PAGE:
You don’t “own” smartphone apps, just the ability to use them. Ditto for your copy of Windows, or those songs on your iTunes account. So what happens when the servers that facilitate these products are shut off?
Alex Kidman writes in The Drum about this “grey world of digital ownership”, in which we own the hardware but often not the software or the content.
He gives the examples of how we don’t own our smartphone apps, the music we’ve bought on services such as iTunes, or the Kindle books we’ve purchased. This means that the companies that own those products are able to take them away from us or turn them off at any time.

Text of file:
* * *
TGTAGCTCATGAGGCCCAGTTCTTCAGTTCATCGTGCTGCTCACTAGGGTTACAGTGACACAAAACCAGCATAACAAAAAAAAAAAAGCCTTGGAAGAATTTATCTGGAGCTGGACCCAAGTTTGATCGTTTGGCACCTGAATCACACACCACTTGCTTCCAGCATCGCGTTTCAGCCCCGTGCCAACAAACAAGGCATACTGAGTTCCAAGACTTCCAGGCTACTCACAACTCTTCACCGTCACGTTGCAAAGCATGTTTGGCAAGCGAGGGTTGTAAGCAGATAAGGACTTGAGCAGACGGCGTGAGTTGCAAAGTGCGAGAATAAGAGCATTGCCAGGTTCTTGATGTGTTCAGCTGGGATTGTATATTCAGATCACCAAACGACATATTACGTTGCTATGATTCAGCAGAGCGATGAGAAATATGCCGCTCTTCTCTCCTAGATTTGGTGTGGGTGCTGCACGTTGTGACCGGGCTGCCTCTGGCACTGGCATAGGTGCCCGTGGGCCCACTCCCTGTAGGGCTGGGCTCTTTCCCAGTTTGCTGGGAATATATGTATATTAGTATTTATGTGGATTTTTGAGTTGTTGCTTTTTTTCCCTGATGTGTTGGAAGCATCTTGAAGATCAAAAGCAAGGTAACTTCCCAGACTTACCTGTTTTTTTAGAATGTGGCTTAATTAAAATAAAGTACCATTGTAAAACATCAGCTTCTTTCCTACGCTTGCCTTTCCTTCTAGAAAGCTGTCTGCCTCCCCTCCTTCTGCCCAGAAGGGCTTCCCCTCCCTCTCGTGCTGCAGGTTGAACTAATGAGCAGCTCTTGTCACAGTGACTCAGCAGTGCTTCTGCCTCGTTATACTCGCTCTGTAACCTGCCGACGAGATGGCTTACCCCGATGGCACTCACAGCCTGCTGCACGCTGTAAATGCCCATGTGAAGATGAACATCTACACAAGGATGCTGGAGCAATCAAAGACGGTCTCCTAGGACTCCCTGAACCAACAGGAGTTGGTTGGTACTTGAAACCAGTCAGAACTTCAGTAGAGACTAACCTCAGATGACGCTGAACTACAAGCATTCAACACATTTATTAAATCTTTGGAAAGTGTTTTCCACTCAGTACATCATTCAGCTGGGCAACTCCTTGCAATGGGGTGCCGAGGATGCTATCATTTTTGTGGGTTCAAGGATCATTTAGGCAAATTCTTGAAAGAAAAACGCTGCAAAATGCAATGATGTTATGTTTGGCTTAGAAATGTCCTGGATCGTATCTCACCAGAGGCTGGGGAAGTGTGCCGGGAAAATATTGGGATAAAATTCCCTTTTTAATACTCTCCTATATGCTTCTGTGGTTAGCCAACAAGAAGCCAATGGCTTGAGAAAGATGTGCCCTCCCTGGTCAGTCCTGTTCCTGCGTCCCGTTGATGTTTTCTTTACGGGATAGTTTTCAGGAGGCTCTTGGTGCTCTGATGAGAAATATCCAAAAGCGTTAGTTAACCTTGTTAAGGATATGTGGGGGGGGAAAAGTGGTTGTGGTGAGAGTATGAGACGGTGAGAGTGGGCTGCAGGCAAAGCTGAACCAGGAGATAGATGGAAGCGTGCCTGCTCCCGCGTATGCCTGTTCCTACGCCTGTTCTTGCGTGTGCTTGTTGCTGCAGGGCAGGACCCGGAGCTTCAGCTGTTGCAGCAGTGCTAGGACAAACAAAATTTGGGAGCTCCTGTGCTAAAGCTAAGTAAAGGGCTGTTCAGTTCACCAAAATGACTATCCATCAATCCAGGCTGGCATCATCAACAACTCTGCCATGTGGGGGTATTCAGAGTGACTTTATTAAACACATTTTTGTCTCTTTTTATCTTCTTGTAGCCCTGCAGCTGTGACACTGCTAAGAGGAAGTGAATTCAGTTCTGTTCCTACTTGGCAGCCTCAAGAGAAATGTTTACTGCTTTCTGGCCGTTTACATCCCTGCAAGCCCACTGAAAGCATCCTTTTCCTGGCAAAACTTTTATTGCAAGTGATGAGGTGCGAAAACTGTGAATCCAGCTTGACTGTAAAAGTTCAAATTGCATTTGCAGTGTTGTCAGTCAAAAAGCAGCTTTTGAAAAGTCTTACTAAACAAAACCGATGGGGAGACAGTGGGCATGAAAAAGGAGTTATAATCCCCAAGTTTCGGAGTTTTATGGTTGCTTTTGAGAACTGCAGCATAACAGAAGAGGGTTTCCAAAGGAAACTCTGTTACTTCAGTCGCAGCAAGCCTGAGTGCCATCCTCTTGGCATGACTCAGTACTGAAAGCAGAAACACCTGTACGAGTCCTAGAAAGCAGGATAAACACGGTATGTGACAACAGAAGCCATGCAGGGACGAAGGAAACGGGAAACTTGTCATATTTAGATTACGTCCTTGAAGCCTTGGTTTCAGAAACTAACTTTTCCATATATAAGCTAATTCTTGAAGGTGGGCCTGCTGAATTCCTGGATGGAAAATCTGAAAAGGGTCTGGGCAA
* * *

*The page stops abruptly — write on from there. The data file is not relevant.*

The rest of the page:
With the emergence of the Internet of Things (IoT) bringing products such as internet fridges, self-driving cars or IoT locks, the potential consequences of having our digital products turned off are increasingly serious:
For an IoT product, and that’s a wide field that will only get wider over the coming years, the ownership of the server that allows it to talk to other products is arguably more vital than the ownership of the product itself.
Kidman alerts to grey areas in the laws in regard to the end user license agreements covering such products.